Monday, March 4, 2024

Movie Review: ‘The Menu’ Serves Up a Twisted Delight

Director: Mark Mylod

Writers: Seth Reiss and Will Tracy

Stars: Ralph Fiennes, Anya Taylor-Joy, Nicholas Hoult and Hong Chau

Synopsis: A young couple travels to a remote island to eat at an exclusive restaurant where the chef has prepared a lavish menu, with some shocking surprises.

From the first minute of the film, the mystery of the night’s dinner has begun. With the audience unaware of how Margot (Anya Taylor-Joy) and Tyler (Nicholas Hoult) know each other, we are left second guessing everything that we see on screen. At first, it seems like the couple are simply going to a remote island to experience fine dining at the highest level, being given an exclusive tour of the premises and enjoying the night with food critics and celebrities. However, things quickly take a dark twist thanks to Chef Slowik’s (Ralph Fiennes) menu.

It is usually hard to shock an audience when they go into a film knowing that there will be twists and turns, something that heavily impacts the horror and thriller genre. However, when the first major twist in The Menu happens, it is done in a way that is effectively surprising due to the dramatic tone and editing style of the sequence. Nothing is left to the imagination as the viewer is placed in the perspective of the guests, realizing once and for all that they are in for a night that they didn’t expect.

The social commentary made in The Menu may feel obvious, having guests that feel like caricatures of food critics, celebrities, and rich businessmen; but that only heightens the drama unfolding in the film. It also balances nicely with the menu for the night presented by Chef Slowik, which plays into several aspects of fine dining that are criticized by people including small portion sizes, elaborate decorations, and garnishes for typically simple concepts, and themed menus that don’t generally relate to food. These sequences are some of the best within The Menu as director Mark Mylod inserts fancy shots of these meals as if they are a part of a cooking show, inserting humorous text to describe what is in the meal. Alongside the satirical descriptions, The Menu has perhaps the best food shots since the breakfast sandwich in Harley Quinn: Birds of Prey, particularly when it comes to the less elaborate meals on the menu. Despite occurring numerous times throughout the film, the running joke continues to get better, with the final meal even taking me by surprise.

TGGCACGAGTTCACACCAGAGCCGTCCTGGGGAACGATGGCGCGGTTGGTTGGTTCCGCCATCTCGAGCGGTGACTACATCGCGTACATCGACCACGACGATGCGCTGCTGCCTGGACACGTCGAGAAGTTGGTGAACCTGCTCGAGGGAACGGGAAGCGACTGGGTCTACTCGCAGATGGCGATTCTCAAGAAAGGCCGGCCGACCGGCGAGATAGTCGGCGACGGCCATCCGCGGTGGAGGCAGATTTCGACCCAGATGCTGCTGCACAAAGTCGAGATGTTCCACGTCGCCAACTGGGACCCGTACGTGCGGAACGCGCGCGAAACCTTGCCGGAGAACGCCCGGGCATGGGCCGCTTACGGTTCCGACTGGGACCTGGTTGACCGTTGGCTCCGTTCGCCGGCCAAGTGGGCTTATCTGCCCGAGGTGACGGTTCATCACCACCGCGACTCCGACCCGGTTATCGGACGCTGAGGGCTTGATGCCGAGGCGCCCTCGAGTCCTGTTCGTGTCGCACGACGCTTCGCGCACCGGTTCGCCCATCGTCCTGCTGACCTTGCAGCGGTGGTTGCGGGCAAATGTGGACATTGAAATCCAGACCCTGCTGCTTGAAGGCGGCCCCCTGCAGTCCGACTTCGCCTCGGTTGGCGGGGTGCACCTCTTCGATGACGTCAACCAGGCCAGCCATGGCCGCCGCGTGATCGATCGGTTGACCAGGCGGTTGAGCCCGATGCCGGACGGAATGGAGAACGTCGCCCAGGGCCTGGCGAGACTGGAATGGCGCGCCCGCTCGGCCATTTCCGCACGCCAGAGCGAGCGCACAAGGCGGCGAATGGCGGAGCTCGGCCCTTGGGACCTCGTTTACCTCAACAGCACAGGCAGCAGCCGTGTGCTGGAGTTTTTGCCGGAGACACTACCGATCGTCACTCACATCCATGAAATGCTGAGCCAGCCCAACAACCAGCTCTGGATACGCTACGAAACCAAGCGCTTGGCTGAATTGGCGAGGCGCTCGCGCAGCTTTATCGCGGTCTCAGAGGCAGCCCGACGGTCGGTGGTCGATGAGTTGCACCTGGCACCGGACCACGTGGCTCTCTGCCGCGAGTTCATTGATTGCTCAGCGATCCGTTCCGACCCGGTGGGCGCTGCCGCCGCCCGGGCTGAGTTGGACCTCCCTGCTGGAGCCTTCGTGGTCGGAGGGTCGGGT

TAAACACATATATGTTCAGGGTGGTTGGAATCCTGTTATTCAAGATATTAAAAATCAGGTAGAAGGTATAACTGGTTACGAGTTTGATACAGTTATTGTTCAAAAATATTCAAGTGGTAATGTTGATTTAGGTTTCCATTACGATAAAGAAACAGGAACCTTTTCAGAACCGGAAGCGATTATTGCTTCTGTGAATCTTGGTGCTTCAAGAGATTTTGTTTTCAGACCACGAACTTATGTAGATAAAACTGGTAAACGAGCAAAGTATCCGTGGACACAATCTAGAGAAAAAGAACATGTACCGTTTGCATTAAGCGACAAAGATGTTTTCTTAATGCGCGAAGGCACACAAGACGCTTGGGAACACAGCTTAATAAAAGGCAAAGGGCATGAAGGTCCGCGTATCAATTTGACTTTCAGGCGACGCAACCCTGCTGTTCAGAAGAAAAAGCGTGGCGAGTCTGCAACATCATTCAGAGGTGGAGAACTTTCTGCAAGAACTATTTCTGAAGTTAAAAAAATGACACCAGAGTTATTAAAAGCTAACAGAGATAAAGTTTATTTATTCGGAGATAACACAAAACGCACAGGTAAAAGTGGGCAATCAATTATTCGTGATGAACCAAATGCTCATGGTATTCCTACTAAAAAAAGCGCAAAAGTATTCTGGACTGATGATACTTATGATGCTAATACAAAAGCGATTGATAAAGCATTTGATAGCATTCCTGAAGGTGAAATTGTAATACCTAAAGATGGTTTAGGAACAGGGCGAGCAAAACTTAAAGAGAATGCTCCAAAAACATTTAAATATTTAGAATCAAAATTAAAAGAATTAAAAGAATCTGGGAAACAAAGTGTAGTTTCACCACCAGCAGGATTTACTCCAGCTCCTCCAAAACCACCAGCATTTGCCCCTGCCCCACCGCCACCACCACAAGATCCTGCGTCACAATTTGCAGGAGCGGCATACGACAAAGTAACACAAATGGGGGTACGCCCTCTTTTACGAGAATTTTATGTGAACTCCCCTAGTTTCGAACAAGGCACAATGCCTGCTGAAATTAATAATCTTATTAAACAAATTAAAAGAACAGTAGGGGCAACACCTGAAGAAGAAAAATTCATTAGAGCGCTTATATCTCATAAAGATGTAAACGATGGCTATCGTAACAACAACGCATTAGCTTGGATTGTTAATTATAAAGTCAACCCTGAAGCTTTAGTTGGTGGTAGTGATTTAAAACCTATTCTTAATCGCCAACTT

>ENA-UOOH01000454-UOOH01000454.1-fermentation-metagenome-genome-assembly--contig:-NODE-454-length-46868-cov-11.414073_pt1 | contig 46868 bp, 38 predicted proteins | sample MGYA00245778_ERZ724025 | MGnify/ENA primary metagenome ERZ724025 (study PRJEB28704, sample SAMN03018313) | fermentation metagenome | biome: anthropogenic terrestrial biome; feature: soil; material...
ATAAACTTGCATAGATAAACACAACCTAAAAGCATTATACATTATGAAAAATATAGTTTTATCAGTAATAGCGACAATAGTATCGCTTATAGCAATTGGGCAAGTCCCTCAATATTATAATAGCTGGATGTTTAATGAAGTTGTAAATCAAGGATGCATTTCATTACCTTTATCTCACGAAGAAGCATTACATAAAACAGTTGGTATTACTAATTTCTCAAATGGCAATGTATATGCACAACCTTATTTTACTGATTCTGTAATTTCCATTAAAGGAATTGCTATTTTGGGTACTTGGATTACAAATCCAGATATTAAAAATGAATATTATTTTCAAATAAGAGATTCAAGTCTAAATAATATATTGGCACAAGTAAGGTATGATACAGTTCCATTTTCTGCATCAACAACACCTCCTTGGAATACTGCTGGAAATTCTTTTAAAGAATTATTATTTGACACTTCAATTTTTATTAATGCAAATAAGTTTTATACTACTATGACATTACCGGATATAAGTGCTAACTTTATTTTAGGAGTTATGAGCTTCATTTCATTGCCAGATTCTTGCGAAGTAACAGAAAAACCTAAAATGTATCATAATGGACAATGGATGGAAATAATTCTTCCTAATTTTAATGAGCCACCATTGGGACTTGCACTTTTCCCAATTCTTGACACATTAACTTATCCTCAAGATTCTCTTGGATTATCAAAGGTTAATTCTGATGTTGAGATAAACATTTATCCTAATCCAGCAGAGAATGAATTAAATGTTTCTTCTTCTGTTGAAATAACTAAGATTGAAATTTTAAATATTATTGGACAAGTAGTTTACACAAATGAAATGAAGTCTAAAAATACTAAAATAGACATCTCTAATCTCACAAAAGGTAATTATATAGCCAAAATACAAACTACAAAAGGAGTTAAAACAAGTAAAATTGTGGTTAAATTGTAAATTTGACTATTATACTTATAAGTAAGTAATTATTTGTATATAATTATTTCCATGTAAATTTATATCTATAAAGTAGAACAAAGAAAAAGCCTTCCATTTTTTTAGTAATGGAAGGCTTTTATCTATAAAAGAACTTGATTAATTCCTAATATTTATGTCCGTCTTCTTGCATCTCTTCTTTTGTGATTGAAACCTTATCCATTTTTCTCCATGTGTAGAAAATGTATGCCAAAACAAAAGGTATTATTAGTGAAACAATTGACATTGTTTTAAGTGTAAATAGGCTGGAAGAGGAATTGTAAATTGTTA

The Menu is a film in which it is hard to sympathize with most of the characters who have found themselves partaking in this night, but there is one character that we do follow that we can feel bad for. Margot does not belong at the event, which is made clear right from the start when she is not specifically on the guest list, but instead as a replacement for Tyler’s assigned guest. Chef Slowik is also aware of this and makes it clear to her that she should not be there, showing that he did not plan this as part of his menu. The film does slowly hint at Margot’s past, something that is done incredibly effectively through little actions and small chat between the guests at the event, but the reveal of the reason for her presence is the most heart-breaking part of the story, especially when we see that she hadn’t realized the severity of the situation either. From that moment onwards, the stakes are raised as the audience is left caring about what happens to her, adding weight to the narrative that wasn’t as present in the first act of the film.

Despite knowing how the story goes and where the twists and turns are, The Menu is a film that I can see myself going back to again and again. From the editing style that elevates the satirical humor to balancing that humor with some dark twists and turns that managed to shock me repeatedly, this is one of the best thrillers of the past few years. Concisely told and cleverly scripted, strong performances from Taylor-Joy and Fiennes help to elevate the material and create a film that is hard to look away from. Turns out there were not too many cooks in the kitchen with this delicious serving.

Grade: A-

Amy Smith
Amy Smith
Amy joined the InSession Film team in September 2020. Growing up in the north of Scotland, she has been balancing her passion with writing with studying English and Film at University alongside a part-time job. Alongside InSession Film, Amy writes for other publications, including her self-published website Film For Thought. She is also the Arts Editor with a focus on film and cinema for her University’s newspaper and assists in writing for other sections. You can follow her on Twitter @filmswithamy.

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